Assessment Your ability to solve relevant mathematical problems will be assessed at regular intervals during the semester via assignments (of which there will be five) and a mid-semester test (internal only). This assessment is designed to allow you to demonstrate your ability in each of the content areas of the unit and to give you regular feedback on your progress, helping you to identify your areas of strength or weakness during the semester. Assignment solutions and results will be posted progressively on the LMS.

The weightings for assessment items are as follows.

Internal Mode:
Assignments (5) - 25%
Mid-Semester Test (50mins) - 10%
Final Examination (3hrs) - 65%

External Mode:
Assignments (5) - 30%
Final Examination (3hrs) - 70%
Prerequisites MAS182 Applied Mathematics OR a final scaled score of 55% or more in TEE Calculus or equivalent OR a final scaled score of 55% or higher in ATAR Mathematics Specialist (or WACE Mathematics: Specialist 3C/3D).
Exclusions Students may not enrol in this unit and either MAS164 Fundamentals of Mathematics or MAS182 Applied Mathematics concurrently.
Appears in these Courses/Majors:
see individual structures for context
Chemistry (BSc) [New in 2014]
Mathematics and Statistics (BSc) [New in 2014]
Mineral Science (BSc) [New in 2014]
Physics and Nanotechnology (BSc) [New in 2014]
Secondary Teaching (Science Combined Mathematics) (BEd)+(BSc) [New in 2014]
Chemical and Metallurgical Engineering Honours (BE(Hons)) [New in 2015]
Electrical Power Engineering Honours (BE(Hons)) [New in 2015]
Environmental Engineering Honours (BE(Hons)) [New in 2015]
Industrial Computer Systems Engineering Honours (BE(Hons)) [New in 2015]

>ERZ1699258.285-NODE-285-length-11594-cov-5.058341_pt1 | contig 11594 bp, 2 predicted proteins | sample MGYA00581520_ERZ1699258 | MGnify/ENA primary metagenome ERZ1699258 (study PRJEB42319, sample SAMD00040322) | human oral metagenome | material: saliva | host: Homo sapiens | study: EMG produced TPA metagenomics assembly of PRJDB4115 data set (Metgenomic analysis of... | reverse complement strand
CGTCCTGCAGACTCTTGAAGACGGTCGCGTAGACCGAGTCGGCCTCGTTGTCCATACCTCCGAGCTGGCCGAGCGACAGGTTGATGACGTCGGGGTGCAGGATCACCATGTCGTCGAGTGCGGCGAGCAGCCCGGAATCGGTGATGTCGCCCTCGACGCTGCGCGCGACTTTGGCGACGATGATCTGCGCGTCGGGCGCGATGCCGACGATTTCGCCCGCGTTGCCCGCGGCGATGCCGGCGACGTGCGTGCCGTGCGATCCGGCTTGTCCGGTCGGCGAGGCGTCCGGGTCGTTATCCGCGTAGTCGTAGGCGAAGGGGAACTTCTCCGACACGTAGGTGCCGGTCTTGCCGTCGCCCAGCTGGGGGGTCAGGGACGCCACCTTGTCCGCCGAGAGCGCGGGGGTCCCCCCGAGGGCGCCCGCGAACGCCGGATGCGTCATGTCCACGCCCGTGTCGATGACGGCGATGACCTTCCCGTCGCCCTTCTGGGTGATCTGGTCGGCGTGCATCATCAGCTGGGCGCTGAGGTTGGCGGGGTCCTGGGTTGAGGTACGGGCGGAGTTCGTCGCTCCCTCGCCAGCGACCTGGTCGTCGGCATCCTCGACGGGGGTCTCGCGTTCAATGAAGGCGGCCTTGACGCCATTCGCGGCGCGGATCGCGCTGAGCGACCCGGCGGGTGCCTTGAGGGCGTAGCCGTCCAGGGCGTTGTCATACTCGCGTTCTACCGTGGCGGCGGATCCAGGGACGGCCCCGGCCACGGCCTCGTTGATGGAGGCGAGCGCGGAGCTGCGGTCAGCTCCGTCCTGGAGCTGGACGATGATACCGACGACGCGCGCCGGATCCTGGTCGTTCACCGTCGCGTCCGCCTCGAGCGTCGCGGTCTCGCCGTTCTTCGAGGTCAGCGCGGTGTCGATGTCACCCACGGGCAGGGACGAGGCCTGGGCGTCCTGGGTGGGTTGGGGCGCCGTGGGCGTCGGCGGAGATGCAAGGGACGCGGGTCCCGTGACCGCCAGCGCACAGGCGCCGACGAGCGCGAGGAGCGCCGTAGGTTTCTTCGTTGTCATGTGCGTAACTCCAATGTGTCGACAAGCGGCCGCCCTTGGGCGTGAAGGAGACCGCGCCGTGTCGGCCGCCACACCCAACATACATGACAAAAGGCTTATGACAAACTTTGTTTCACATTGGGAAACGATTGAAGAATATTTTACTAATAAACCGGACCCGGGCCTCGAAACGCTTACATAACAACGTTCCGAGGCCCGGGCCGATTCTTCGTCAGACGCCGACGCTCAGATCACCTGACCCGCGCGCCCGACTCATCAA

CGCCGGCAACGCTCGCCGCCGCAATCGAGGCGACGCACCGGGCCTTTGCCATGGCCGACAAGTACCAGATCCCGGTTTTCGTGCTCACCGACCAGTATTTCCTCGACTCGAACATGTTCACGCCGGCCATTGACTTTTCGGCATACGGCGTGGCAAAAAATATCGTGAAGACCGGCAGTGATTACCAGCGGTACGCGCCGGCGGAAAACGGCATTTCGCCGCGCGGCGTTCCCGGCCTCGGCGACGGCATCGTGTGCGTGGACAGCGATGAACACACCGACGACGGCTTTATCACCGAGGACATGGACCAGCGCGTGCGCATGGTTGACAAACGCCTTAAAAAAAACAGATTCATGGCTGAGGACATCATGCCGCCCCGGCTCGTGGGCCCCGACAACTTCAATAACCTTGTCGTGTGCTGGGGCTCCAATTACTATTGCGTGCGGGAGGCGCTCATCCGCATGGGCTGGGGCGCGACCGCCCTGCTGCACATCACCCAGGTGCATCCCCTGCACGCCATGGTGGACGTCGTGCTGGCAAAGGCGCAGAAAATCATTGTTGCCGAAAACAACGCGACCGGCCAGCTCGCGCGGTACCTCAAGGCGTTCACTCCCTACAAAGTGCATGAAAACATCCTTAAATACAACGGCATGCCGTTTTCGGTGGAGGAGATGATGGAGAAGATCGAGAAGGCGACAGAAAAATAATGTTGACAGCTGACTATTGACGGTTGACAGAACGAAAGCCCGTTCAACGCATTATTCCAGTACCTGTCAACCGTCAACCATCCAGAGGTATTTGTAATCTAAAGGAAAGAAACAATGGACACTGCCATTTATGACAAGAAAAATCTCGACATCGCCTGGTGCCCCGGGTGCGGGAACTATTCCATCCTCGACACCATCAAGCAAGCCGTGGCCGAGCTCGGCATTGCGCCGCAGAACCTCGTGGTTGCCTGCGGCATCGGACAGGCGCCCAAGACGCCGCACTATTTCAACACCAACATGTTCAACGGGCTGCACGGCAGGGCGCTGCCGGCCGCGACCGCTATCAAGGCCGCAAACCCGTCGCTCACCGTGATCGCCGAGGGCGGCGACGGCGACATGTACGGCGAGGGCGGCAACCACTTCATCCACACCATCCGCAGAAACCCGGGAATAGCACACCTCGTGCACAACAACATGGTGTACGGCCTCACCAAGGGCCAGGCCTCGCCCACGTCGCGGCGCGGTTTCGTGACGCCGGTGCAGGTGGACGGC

Instrumentation and Control Engineering Honours (BE(Hons)) [New in 2015]
Renewable Energy Engineering Honours (BE(Hons)) [New in 2015]
Appears in these Minors Industrial and Applied Mathematics
Internet Access RequirementsMurdoch units normally include an online component comprising materials, discussions, lecture recordings and assessment activities. All students, regardless of their location or mode of study, need to have access to and be able to use computing devices with browsing capability and a connection to the Internet via Broadband (Cable, ADSL or Mobile) or Wireless. The Internet connection should be readily available and allow large amounts of data to be streamed or downloaded (approximately 100MB per lecture recording). Students also need to be able to enter into online discussions and submit assignments online.


Unit Coordinator
Dr Amy Glen

Murdoch Campus
t: 9360 2307
e: A.Glen@murdoch.edu.au
o: 245.3.027 - Science and Computing, Murdoch Campus
Unit Contacts

MURDOCH: S2-External
MURDOCH: S2-Internal
Dr Amy Glen

Murdoch Campus
t: 9360 2307
e: A.Glen@murdoch.edu.au
o: 245.3.027 - Science and Computing, Murdoch Campus

MURDOCH: S1-External
MURDOCH: S1-Internal
Dr Duncan Farrow
Associate Dean for Courses and Admissions

Murdoch Campus
t: 9360 2819
e: D.Farrow@murdoch.edu.au
o: 245.3.004 - Science and Computing, Murdoch Campus